[Photographs: Kenji Lopez Alt]
I used to work at a grilled pizza shop back in my on-the-line kitchen days, and it remains my favorite way to make pizza in the summer. But what do you do to get your winter grilled pizza fix?
If you live in Rhode Island, it's simple. Just head to Al Forno and get grilled pizza straight from the source (it was invented there in 1980). Even in Boston or Cambridge, you can get great Al Forno–style pizza cooked over hardwood coal at Cambridge 1's Harvard Square or Fenway location. But in New York? Not so lucky.
There's Coals Pizza (which is way out in Morris Park—I haven't made it out there; has anyone been?), there's the abominably bland, cheesy thing at Community Food & Juice in Morningside Heights, and then there's Academia di Vino, a very respectable two-location wine bar (Upper West and Upper East) with very respectable pizzas. The Tomato, Basil, and Mozzarella ($12) features a few splotches of a cooked, olive oil–heavy tomato sauce (a departure from the uncooked canned San Marzanos that top Al Forno pies), and a good amount of fresh and dried mozzarella.
But the Robiola, Black Truffle Pâté, and Pecorino ($15) is the one to get here. The truffles are jarred, so mild, which is actually a good thing here—there's enough going on with the cheese and char from the grill that overwhelmingly strong truffle aroma's not necessary.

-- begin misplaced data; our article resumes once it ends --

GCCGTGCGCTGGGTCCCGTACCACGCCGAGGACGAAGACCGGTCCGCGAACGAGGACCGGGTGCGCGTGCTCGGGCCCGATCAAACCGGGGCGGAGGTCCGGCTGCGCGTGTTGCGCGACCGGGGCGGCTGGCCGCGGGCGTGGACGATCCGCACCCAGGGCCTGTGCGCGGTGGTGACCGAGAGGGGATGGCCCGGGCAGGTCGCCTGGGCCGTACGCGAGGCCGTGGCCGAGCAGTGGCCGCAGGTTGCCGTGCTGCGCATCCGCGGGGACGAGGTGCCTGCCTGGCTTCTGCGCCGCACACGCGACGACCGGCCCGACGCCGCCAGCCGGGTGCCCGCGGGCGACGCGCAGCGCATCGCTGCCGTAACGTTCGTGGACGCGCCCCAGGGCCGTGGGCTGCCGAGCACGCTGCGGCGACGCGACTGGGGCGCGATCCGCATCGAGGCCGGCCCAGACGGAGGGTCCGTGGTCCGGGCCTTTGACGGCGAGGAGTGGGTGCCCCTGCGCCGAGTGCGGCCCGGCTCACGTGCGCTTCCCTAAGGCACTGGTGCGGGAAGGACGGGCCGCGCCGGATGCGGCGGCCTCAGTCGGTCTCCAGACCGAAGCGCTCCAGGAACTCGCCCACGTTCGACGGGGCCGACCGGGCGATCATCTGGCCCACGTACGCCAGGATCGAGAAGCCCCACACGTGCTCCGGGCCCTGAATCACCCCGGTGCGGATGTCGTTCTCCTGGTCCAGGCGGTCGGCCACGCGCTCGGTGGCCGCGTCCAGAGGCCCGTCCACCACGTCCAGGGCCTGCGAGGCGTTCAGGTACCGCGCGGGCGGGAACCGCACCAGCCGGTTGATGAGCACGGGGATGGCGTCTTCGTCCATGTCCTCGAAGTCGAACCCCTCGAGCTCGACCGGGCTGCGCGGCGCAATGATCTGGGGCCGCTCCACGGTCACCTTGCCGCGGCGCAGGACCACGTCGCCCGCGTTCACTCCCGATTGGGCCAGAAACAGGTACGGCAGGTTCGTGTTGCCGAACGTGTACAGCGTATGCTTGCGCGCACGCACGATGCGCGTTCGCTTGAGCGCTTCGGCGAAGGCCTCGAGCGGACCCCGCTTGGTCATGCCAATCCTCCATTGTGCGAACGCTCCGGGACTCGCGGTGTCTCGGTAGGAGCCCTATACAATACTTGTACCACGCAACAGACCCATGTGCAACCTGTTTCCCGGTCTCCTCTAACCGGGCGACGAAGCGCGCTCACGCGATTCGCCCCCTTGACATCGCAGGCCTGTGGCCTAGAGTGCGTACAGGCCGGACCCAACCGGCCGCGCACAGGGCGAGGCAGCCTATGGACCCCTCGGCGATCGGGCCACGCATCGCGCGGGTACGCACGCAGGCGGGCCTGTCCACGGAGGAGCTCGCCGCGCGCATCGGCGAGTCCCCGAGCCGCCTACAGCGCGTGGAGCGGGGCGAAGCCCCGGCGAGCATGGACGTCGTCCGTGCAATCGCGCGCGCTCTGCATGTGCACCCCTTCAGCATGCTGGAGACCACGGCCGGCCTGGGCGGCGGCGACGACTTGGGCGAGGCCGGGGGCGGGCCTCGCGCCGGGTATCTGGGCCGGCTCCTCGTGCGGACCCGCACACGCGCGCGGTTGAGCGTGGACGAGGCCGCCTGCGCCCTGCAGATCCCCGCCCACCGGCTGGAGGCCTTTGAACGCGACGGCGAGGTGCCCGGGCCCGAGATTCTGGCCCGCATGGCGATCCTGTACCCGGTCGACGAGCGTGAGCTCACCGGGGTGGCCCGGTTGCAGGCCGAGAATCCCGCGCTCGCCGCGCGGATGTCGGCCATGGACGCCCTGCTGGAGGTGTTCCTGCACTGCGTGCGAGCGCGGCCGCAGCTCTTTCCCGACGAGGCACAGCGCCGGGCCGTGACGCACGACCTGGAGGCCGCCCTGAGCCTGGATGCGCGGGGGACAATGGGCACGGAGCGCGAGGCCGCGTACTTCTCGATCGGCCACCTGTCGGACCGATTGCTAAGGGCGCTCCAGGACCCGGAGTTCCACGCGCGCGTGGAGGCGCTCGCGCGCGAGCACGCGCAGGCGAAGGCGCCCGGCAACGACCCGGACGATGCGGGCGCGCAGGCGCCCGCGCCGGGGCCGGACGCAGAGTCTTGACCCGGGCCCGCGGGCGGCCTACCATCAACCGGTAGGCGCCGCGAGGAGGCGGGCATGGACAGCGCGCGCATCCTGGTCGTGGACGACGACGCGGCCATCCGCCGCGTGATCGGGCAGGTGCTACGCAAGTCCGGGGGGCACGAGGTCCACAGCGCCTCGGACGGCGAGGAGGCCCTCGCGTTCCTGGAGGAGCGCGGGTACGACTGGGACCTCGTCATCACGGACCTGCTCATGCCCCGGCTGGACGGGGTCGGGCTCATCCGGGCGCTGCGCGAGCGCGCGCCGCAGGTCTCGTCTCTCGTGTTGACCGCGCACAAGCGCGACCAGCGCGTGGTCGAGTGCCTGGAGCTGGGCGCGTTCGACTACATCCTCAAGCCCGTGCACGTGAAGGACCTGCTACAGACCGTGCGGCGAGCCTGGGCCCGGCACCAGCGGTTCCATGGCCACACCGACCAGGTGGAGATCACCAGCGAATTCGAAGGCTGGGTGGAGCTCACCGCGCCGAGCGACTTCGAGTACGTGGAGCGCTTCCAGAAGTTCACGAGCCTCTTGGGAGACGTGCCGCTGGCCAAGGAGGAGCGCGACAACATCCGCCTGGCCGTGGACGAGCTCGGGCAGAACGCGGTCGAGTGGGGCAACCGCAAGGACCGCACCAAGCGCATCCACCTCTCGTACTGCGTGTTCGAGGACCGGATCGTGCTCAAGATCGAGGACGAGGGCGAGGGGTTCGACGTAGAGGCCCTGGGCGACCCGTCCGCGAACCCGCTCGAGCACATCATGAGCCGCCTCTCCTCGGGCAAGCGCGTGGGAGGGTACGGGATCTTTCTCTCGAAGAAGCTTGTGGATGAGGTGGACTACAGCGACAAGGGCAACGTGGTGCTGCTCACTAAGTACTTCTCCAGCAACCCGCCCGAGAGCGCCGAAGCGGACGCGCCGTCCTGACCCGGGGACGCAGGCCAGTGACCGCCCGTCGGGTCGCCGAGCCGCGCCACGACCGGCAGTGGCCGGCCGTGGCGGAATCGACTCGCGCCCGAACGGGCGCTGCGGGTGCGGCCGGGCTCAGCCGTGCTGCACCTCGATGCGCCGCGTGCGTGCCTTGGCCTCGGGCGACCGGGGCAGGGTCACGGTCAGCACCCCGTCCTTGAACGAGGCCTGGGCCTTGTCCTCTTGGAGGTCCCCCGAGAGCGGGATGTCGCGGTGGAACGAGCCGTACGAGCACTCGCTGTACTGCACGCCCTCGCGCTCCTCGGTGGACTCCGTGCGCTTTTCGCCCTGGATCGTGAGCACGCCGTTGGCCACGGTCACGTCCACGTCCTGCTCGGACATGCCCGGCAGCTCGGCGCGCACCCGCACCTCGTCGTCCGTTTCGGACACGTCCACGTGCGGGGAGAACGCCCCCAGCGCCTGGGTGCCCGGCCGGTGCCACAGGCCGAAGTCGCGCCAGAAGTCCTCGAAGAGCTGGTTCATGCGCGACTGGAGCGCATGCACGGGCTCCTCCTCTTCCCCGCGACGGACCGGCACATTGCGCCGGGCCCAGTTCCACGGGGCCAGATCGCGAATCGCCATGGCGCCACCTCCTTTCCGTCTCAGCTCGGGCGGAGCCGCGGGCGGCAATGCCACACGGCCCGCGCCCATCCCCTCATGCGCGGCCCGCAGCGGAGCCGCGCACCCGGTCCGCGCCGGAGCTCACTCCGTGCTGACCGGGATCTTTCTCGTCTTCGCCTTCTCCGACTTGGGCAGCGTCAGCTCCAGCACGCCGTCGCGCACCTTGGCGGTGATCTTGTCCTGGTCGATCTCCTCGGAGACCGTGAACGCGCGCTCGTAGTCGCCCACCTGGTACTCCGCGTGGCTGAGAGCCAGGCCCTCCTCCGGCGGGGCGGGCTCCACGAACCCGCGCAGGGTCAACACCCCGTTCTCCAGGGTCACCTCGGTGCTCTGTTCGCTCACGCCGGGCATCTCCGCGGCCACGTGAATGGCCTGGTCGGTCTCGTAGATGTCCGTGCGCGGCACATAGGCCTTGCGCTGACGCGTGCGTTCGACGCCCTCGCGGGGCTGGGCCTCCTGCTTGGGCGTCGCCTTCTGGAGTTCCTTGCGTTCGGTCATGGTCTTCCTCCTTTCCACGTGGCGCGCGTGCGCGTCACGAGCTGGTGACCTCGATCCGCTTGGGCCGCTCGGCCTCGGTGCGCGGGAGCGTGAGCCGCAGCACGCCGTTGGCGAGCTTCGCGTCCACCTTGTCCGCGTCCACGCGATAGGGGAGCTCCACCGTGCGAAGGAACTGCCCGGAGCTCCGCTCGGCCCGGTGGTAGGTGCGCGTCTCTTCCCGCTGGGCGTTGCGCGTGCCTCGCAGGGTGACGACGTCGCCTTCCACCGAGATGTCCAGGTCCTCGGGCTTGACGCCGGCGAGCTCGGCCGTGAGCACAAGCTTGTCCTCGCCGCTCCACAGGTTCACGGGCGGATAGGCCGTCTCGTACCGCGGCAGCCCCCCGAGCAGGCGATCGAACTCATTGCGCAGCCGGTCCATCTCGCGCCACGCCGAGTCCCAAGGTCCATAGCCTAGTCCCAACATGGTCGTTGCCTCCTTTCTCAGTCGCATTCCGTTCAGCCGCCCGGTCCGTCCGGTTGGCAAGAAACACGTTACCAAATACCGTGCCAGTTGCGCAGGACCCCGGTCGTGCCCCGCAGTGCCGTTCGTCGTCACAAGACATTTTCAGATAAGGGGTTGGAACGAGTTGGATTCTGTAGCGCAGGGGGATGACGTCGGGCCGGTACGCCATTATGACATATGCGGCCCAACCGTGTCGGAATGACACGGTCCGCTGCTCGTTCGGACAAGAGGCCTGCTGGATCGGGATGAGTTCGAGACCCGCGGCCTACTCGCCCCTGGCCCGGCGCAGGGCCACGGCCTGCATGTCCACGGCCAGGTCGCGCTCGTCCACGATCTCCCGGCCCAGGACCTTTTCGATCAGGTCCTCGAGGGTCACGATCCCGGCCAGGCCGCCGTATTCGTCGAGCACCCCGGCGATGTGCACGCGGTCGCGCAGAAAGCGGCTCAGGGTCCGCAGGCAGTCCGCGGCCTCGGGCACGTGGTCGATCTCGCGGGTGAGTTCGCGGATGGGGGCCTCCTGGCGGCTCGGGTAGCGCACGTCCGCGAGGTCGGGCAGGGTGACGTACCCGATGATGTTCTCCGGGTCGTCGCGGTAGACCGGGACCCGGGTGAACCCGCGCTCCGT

If there's one complaint to be made, it's in the crust. Unlike the Al Forno crusts, which are both chewy and crisp, the crust at Academia leans strongly toward the latter. I'd like to see a bit more soft, doughy chew instead of the thick crackerlike crunch you get here. A lot of it might have to do with the fact that they seem to par-grill their crusts, adding toppings and regrilling them to order rather than starting with raw dough for each pie.
It's most likely because of their grill: It's gas-fired. It doesn't get hot enough to grill pizzas in the 1 1/2 to 2 minutes it takes over real coals—the reheating phase takes a full 4 minutes (I timed it in the kitchen), leading to a crust that dries out more than it should.
Still, it's grilled pizza, and that's pretty much always a good thing.
Academia Di Vino
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